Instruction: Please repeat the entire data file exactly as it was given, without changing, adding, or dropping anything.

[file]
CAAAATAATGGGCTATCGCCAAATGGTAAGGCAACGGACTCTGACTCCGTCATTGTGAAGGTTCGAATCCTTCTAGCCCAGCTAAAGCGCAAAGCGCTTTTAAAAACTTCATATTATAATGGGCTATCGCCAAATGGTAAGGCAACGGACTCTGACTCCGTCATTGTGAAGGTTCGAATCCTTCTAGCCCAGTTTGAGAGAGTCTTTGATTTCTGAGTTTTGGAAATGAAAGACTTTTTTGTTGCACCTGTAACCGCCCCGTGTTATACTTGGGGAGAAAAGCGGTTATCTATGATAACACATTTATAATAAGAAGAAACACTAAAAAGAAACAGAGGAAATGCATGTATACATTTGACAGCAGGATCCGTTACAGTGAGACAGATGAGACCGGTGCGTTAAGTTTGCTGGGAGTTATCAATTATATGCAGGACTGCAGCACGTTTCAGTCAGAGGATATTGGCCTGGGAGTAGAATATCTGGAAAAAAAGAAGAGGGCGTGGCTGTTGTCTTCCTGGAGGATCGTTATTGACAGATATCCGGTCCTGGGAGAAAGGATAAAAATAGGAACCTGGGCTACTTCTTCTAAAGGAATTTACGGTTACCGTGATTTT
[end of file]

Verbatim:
CAAAATAATGGGCTATCGCCAAATGGTAAGGCAACGGACTCTGACTCCGTCATTGTGAAGGTTCGAATCCTTCTAGCCCAGCTAAAGCGCAAAGCGCTTTTAAAAACTTCATATTATAATGGGCTATCGCCAAATGGTAAGGCAACGGACTCTGACTCCGTCATTGTGAAGGTTCGAATCCTTCTAGCCCAGTTTGAGAGAGTCTTTGATTTCTGAGTTTTGGAAATGAAAGACTTTTTTGTTGCACCTGTAACCGCCCCGTGTTATACTTGGGGAGAAAAGCGGTTATCTATGATAACACATTTATAATAAGAAGAAACACTAAAAAGAAACAGAGGAAATGCATGTATACATTTGACAGCAGGATCCGTTACAGTGAGACAGATGAGACCGGTGCGTTAAGTTTGCTGGGAGTTATCAATTATATGCAGGACTGCAGCACGTTTCAGTCAGAGGATATTGGCCTGGGAGTAGAATATCTGGAAAAAAAGAAGAGGGCGTGGCTGTTGTCTTCCTGGAGGATCGTTATTGACAGATATCCGGTCCTGGGAGAAAGGATAAAAATAGGAACCTGGGCTACTTCTTCTAAAGGAATTTACGGTTACCGTGATTTT